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Regarding javax.xml.ws.Provider interface

Nitin Gaur
Greenhorn

Joined: Sep 06, 2003
Posts: 27
Hi - Below is Provider interface API description. I have some questions. Can some one please answer?
javax.xml.ws
Interface Provider<T>

public interface Provider<T>

Service endpoints may implement the Provider interface as a dynamic alternative to an SEI.

Implementations are required to support Provider<Source>, Provider<SOAPMessage> and Provider<DataSource>, depending on the binding in use and the service mode.

The ServiceMode annotation can be used to control whether the Provider instance will receive entire protocol messages or just message payloads.


1) If client is sending SOAP message, I can still receive only payload by using Provider<Source> and ServiceMode as PAYLOAD?
2) If I just receive PAYLOAD, not entire message, how will I convert response into SOAP message while sending back?
3) What are the scenario in which you may want to receive Source or SOAPMessage or DataSource bindings?
4) What are the scenario in which you prefer Provider interface instead of SEI (Service Endpoint Interface) approach?

Thanks


If you don't like something, change it. If you can't change it, change your attitude. Don't complain.
R Srini
Ranch Hand

Joined: Feb 19, 2010
Posts: 215
Hi Nitin. Very interesting stuff. You may already have come across these links on the web:

- Provides the rationale: http://stackoverflow.com/questions/1730751/advantages-of-using-a-dynamic-client-with-jax-ws
- Lots of details starting page 85 - http://fusesource.com/docs/framework/2.0/jaxws/jaxws.pdf
- Multiple ways of creating web services where the standard code generation tools may not work: http://java.dzone.com/news/5-techniques-create-web-servic

- Using Provider APIs vs code generation tools is like driving manual vs. automatic vehicle.
- Payload = only the Body. Your code will not be passed the entire envelope. You will need to create the rest of the response envelope on your own.
- You use Provider APIs instead of SEI when you want to dynamically determine what gets invoked on the backend instead of creating stubs,e tc. which is static and done at compile time.

Hope that helps. Can someone else with experience in provider APIs give some example scenarios?
Nitin Gaur
Greenhorn

Joined: Sep 06, 2003
Posts: 27
Thanks Srini, That helped.

Another question - Lets say if Provider implements Provider<Source> and also retuns Source type object in response then there is no SOAP in it. It is just plain XML over HTTP. (Correct me if I'm wrong) So if I can implement JAX-WS compliant web service in this way then why do I need to carry SOAP baggage? In other words, between Provider<Source> and Provider<SOAPMessage> which one you would choose and why?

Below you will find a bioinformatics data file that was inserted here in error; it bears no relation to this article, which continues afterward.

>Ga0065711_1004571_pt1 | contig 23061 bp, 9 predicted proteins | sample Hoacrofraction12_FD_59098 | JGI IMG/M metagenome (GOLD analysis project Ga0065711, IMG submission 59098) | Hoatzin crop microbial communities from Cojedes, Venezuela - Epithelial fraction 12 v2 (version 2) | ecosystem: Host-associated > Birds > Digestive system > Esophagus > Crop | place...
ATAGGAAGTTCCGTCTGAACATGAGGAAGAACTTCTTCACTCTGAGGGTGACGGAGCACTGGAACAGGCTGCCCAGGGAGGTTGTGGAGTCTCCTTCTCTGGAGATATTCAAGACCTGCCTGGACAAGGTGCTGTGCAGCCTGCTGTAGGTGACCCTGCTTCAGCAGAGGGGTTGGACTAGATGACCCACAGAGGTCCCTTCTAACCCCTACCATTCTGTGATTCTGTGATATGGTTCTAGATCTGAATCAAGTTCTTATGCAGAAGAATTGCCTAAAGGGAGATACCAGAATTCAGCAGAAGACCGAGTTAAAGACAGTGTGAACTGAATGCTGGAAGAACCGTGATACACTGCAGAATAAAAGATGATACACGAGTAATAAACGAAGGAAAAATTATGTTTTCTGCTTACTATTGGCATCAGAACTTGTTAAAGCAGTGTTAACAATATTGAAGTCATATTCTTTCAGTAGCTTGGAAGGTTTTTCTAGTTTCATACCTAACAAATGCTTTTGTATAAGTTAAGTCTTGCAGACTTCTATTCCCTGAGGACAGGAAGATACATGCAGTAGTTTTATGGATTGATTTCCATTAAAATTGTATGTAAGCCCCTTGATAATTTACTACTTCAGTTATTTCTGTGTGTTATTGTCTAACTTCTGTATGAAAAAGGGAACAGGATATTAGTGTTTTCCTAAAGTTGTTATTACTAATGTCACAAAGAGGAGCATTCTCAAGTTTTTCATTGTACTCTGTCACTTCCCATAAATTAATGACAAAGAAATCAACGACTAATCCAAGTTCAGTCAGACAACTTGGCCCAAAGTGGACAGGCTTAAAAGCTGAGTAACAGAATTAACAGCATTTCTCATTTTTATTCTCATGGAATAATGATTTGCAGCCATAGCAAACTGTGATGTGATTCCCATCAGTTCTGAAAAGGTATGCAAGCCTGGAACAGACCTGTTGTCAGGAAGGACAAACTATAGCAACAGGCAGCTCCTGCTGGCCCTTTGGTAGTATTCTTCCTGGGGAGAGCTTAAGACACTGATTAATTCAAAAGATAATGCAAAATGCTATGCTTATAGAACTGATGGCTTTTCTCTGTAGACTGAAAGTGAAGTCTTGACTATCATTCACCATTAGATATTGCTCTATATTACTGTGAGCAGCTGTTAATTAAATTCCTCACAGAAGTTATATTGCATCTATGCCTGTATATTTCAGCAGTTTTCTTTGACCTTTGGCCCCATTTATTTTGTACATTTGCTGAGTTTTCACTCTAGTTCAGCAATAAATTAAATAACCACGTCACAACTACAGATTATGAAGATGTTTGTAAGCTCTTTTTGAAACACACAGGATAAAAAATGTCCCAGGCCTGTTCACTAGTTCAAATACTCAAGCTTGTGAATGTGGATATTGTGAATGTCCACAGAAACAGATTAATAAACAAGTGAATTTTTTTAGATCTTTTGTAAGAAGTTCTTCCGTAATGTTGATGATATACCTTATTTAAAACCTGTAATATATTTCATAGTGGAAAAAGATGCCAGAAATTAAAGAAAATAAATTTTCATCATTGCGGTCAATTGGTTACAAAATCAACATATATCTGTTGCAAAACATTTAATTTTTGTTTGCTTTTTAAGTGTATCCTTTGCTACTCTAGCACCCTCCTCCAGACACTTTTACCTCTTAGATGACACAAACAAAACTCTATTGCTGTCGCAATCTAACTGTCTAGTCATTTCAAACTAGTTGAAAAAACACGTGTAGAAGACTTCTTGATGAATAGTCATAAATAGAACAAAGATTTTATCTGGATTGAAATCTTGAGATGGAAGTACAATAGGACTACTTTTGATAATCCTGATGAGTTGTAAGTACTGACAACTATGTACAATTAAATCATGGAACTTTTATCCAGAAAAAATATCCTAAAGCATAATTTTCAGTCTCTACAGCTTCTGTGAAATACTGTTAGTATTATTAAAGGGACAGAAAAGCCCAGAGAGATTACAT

R Srini
Ranch Hand

Joined: Feb 19, 2010
Posts: 215
Ok, I don't have any real experience in this specific to JAX-WS, but here is how I interpret the documentation:

The documentation for javax.xml.ws.Provider says: "Service endpoints may implement the Provider interface as a dynamic alternative to an SEI". In other words, even though the Provider<Source> is receiving raw XML, I think that it will still be dealing with a SOAP message in order to qualify as a "service endpoint". Otherwise, it is not JAX-WS compliant and will be rejected by the web service implementation at runtime.

Also, if you look at Section 5.1 of the JAX-WS 2.0 spec, there are specific requirements for it to qualify as a JAX-WS service endpoint. The requirements are in Section 3.4: it MUST have the @WebService annotation. So my guess is that when we use ServiceMode=Service.Mode.PAYLOAD, the WS provider (I mean like Axis, etc.) will return us getSOAPBody(). And if we use Service.Mode.MESSAGE, we will be passed the result of getEnvelope(). So that is what it sounds like to me. I don't think there is getting around the SOAP part. It can't just be any XML.

From the same JAX-WS spec: "Provider is a low level generic API that requires services to work with messages or message payloads and hence requires an intimate knowledge of the desired message or payload structure."

So for example, instead of having the easy-to-develop sayHello() programming model (which is sufficient for most purposes)with static, generated code and stubs, if you wanted to parse the individual XML tags/tokens yourself, or if you wanted a very small part of a large XML, and you know exactly how to navigate to the portion of interest to you, then you may consider the whole API (DOM or whatever) as too much of a performance and memory overhead. You might then find this kind of interface useful, and your code might search the XML string for <myTag> and </myTag) and capture the contents. Just some thoughts. I have come across this situation several times where memory/performance problems dictate a different approach. Hope that explains a little, and hope my interpretation of the specs is accurate.
 
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